THIS BOOK AND THE WORK IT REPRESENTS were made possible by the collaborative efforts of
many persons. The authors wish to thank the following sponsors of the research who
shared their visions of where light forces should go: Dr. A. Fenner Milton, formerly with
the Office of the Assistant Secretary of the Army for Research, Development, and Acquisition; MG Paul Von Kaenel, formerly with the Office of the Deputy Chief of Staff
(Army) for Operations and Plans; Dr. Donald Latham, GEN(R) David Maddox,
MG(R) Jasper Welch, and Dr. Theodore Gold, with the Defense Science Board; MG
Robert Scales, formerly the Deputy Chief of Staff for Doctrine and now at the Army
War College; and Dr. David Whelan, Director of DARPA’s Tactical Technology Office.
Others who contributed to the research include Mr. Walter Hollis, the Deputy
Under Secretary of the Army for Operations Research; Dr. Michael Andrews, the
Chief Scientist of Research and Technology in ASA(ALT); Dr. John Parmentola, formerly the Director of Technology in ASA(ALT); BG(R) Huba Wass de Czege and
COL Steve Kirin at TRAC; COL Daniel Bourgoine at TRADOC; COL Karl Horst and
COL Leo Brooks with the XVIII Airborne Corps; LTC Burt Mizusawa in the Office of
the Secretary of the Army. We would also like to acknowledge the many discussions and
interactions provided by the following organizations: the Armed Forces Staff College,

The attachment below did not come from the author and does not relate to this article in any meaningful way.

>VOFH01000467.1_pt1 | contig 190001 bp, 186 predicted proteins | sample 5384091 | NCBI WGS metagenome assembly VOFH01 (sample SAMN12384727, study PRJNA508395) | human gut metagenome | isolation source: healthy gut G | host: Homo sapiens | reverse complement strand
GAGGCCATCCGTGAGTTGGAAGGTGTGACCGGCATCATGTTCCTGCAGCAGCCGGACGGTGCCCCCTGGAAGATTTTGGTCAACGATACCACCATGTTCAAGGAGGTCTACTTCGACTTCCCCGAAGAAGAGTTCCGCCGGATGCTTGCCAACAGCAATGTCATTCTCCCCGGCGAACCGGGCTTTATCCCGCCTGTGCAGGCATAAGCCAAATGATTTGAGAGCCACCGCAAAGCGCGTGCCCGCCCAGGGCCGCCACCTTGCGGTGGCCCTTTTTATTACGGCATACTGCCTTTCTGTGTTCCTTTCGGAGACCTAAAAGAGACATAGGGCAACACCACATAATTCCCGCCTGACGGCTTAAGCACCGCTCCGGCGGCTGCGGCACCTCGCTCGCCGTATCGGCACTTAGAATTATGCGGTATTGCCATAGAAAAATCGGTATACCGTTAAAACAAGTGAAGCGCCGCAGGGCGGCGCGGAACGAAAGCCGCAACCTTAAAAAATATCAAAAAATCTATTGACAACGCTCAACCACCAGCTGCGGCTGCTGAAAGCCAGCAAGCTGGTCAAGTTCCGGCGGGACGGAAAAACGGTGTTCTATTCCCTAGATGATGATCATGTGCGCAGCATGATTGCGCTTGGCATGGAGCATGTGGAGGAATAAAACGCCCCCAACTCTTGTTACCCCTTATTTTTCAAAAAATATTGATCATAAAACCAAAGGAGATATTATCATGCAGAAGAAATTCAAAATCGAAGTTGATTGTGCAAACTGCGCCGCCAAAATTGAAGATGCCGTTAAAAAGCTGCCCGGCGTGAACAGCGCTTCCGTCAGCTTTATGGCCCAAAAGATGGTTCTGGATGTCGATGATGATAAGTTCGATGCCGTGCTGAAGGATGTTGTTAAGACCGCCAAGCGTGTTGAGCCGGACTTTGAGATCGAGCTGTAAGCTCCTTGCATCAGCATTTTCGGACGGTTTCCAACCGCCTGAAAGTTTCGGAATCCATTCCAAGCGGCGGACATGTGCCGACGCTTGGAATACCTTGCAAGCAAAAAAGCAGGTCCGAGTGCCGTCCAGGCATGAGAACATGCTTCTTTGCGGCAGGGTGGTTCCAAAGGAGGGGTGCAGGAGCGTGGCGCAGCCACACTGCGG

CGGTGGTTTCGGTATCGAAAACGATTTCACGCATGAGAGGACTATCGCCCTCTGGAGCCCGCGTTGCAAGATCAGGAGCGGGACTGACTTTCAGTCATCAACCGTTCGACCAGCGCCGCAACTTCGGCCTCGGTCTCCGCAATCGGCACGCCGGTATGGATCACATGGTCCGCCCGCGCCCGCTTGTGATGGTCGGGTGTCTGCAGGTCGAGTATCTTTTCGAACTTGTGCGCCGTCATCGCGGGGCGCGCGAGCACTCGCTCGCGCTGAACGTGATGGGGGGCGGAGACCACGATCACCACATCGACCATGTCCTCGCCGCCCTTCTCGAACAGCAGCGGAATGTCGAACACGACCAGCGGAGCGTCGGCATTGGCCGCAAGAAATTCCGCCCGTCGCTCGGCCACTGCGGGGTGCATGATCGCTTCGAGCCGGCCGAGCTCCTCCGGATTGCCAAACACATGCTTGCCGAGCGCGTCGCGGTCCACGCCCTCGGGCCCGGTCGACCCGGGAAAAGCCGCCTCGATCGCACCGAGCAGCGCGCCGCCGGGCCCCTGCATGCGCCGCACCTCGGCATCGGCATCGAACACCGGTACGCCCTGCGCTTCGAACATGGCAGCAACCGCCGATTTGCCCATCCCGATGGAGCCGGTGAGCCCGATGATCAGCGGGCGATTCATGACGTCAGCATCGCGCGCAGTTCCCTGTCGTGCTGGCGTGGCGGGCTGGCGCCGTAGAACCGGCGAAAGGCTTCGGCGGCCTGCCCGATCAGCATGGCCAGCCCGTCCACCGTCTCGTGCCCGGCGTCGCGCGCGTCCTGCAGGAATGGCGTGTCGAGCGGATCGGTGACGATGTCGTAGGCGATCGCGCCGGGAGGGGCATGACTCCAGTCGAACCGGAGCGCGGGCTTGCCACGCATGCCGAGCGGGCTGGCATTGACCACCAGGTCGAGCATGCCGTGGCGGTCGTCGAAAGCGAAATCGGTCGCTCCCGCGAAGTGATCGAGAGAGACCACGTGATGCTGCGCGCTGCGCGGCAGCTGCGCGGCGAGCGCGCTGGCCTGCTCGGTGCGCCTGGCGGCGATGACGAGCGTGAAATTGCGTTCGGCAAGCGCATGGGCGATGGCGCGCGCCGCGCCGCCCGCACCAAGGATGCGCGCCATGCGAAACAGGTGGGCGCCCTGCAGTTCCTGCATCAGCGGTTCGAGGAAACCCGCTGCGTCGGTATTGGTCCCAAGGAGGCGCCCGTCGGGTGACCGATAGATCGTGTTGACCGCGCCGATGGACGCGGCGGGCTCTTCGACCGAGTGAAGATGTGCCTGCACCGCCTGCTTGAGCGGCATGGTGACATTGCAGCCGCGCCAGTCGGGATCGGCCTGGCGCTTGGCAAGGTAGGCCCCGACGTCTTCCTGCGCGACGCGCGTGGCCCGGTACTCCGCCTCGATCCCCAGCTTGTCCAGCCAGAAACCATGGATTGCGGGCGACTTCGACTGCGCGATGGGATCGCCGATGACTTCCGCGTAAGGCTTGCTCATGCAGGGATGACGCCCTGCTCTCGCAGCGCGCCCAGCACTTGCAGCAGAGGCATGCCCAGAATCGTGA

the Army War College, the Army Science Board, ASA(ALT), the Defense Science
Board, USD(A&T), and U.S. Army TRAC and TRADOC.
The authors had widespread research support over the past few years within
RAND as well. Dr. Kenneth Horn, director of the Force Development and Technology
Program in the RAND Arroyo Center, provided overarching guidance for the research. Dr. Eugene Gritton, director of the Acquisition and Technology Policy Center
in the National Security Research Division, was instrumental in developing ties with
DARPA and guiding research dealing with OSD issues. Keith Brendley, former RAND
researcher, helped formulate many of the early concepts embodied in the rapid force
projection work. The modeling and simulation team at RAND, comprising Scot Eisenhard, Gail Halverson, Phyllis Kantar, Bill Sollfrey, and Angela Stich, helped to develop
new capabilities and tools for representing advanced systems and performed numerous
analytic studies. Many different Army fellows stationed at RAND made substantial contributions to the work, including COL Kemp Littlefield, COL Eduardo Cardenas, LTC
Donald Hinton, LTC Mark Lees, LTC Ernst Isensee, and MAJ Steven Strukel. The authors
also had numerous useful discussions on rapid-reaction capability with Terry Covington, James Chow, Jon Grossman, John Pinder, and many other colleagues at RAND.
To help produce this book we would like to thank the following individuals. June
Kobashigawa helped with the assembly of the manuscript. Donna Betancourt helped us
overcome the many administrative hurdles. Ron Miller, Pete Soriano, Barbara Angell,
and Mary Wrazen provided artwork and design. Nikki Shacklett provided the editing.
We would especially like to thank our reviewers, Mr. James Quinlivan, former Director of the Arroyo Center, and Dr. Walter Perry, who added both style and substance to
the final product. Finally, the authors collectively would like to thank their families for
their unyielding understanding and support. Without this, the research that went into
this book would not have been possible.